Sepsis is a serious medical condition caused by an overwhelming immune response to infection. Sepsis can arise unpredictably and can progress rapidly. Sepsis springs from two factors: an infection (such as pneumonia or a urinary tract infection) and a powerful and harmful response by the body’s own immune system.
In severe cases, one or more organs fail. In the worst cases, blood pressure drops, the heart weakens and the patient spirals towards septic shock. Once that happens, multiple organs – lungs, kidneys, liver – may quickly fail and the person can die.
Stages and symptoms of sepsis:
- Sepsis – fever, increased heart and respiratory rate, probably infection
- Severe sepsis – decreased urine output, change in mental status, decrease in platelet count, difficulty breathing, abdominal pain, abnormal heart pumping function
- Septic shock – severe sepsis symptoms plus extremely low blood pressure that doesn’t adequately respond to simple fluid replacement
Your role if signs or symptoms are noted:
Medical staff should be notified immediately and documentation rules for your program followed. Be sure to report any signs of sepsis immediately to your supervisor.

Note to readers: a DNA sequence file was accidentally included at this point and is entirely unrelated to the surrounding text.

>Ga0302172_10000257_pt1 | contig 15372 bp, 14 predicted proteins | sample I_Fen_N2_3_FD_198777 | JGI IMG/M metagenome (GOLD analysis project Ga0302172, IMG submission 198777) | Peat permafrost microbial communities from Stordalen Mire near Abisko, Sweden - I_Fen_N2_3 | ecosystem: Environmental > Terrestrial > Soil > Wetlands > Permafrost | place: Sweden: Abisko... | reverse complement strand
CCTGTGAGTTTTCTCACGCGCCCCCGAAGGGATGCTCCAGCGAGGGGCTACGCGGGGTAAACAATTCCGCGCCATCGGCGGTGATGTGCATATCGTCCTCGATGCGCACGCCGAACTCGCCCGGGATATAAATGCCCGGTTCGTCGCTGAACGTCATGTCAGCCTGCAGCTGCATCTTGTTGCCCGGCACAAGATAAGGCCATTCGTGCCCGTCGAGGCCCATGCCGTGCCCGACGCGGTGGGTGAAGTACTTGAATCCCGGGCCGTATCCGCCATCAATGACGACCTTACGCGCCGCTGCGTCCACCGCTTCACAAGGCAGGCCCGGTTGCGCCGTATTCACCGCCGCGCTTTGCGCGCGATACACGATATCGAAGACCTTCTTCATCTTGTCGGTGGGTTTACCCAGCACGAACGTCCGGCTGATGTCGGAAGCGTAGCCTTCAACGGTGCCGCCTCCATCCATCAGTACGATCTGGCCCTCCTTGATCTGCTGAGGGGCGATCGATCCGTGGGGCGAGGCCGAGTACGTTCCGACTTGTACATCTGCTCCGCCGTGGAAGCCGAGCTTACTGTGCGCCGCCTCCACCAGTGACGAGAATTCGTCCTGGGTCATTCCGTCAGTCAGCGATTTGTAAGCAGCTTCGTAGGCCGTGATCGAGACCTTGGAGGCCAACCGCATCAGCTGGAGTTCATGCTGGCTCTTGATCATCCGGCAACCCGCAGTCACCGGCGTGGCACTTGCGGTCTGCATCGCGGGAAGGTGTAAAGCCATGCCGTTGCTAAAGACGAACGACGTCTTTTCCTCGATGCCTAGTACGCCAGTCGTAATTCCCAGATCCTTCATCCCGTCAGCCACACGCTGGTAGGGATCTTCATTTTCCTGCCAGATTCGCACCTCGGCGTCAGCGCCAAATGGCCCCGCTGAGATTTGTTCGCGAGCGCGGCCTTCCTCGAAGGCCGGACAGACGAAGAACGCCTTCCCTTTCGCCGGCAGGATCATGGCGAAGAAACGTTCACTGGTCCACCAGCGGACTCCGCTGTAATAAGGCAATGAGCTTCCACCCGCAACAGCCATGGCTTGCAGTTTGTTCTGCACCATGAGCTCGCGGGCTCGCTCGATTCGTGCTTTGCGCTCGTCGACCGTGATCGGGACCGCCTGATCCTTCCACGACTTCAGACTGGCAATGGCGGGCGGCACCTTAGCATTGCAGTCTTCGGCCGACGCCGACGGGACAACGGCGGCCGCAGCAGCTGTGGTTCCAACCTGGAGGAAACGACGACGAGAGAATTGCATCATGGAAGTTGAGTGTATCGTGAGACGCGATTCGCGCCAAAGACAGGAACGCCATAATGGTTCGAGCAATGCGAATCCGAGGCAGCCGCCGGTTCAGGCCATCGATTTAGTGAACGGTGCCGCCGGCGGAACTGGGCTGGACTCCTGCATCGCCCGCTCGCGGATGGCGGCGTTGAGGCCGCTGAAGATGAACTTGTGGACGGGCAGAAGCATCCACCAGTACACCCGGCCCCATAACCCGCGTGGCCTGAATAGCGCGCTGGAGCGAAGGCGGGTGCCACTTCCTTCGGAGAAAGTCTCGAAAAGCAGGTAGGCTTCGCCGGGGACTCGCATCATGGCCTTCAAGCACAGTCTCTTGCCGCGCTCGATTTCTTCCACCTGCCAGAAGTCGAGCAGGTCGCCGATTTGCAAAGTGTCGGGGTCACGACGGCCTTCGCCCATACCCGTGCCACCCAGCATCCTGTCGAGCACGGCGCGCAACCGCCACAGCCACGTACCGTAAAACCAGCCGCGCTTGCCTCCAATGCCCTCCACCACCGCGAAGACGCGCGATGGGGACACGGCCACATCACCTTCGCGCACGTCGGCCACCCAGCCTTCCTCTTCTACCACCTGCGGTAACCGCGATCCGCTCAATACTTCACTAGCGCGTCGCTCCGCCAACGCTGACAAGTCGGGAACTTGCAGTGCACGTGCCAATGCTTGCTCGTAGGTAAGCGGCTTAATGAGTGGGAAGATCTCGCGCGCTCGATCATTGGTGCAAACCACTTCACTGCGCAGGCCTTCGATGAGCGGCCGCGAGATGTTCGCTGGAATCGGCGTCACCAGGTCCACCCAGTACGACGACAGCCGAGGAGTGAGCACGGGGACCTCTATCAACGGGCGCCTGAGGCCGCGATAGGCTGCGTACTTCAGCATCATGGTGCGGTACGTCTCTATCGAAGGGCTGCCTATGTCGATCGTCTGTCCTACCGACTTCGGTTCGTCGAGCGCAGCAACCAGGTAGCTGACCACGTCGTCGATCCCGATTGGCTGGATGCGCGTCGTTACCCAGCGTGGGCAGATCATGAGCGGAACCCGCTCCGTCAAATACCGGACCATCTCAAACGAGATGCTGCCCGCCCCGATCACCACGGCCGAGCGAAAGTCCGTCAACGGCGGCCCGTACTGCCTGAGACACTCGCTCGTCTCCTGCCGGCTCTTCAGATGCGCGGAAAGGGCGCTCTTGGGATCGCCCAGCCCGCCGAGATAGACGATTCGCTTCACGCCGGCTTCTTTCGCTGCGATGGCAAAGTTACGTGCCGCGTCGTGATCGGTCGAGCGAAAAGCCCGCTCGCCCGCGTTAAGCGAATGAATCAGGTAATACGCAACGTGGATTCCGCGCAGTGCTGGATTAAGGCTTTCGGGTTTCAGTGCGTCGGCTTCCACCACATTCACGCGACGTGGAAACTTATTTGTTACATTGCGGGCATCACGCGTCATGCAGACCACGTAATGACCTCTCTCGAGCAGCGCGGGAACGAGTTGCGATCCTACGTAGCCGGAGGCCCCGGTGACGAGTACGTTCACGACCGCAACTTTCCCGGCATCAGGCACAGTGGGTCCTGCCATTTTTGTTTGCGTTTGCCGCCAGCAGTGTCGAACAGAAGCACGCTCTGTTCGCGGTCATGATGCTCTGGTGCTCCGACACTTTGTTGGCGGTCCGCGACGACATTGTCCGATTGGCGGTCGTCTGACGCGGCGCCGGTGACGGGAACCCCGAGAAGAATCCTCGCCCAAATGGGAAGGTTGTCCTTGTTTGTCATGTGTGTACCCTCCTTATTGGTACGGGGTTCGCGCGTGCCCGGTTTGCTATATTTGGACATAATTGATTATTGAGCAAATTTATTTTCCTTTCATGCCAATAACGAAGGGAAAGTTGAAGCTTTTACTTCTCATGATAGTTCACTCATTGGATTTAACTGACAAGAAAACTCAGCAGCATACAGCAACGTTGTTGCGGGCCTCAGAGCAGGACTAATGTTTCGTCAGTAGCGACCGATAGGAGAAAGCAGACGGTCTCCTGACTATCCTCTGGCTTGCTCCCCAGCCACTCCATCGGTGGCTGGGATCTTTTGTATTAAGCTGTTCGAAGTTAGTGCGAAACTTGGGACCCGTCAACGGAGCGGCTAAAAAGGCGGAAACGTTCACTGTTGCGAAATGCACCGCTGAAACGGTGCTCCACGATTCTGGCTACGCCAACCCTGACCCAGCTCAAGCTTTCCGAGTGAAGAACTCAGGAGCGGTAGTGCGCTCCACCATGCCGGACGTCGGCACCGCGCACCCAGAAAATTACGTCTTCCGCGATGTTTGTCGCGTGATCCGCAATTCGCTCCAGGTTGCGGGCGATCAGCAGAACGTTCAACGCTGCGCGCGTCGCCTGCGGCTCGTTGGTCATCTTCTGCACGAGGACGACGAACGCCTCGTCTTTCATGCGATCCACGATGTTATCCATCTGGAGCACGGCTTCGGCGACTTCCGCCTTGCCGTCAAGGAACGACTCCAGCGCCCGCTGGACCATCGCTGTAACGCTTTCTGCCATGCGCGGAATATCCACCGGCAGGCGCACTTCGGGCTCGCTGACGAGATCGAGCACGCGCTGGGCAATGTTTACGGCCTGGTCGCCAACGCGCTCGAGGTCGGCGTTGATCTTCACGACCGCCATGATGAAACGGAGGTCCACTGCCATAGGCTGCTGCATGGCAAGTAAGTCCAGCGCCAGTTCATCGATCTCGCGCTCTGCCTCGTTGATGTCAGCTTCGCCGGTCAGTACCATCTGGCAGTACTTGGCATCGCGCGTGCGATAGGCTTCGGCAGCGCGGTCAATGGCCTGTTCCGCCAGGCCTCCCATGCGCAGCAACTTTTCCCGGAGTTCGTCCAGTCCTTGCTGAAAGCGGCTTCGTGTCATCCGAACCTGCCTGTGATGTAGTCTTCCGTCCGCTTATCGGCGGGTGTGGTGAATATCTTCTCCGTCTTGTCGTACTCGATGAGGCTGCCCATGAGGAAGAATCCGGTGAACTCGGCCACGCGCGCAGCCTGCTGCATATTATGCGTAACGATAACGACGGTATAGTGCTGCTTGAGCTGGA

Preventing sepsis: The best way to prevent sepsis is early diagnosis.
Treatment is most successful when treated quickly with antibiotics to fight the infection and fluids to maintain blood pressure. The most common cause of sepsis is acquired pneumonia so seek treatment early!
People at risk for sepsis include, but are not limited to, those who have:
- Weakened immune systems (children, infants, elderly);
- Chronic illnesses (diabetes, AIDS, cancer, kidney/liver disease);
- Severe burn or physical trauma resulting in damage to internal tissues; and
- An infection due to damage to internal tissues – invasive medical procedures – kidney infection – UTI and pneumonia.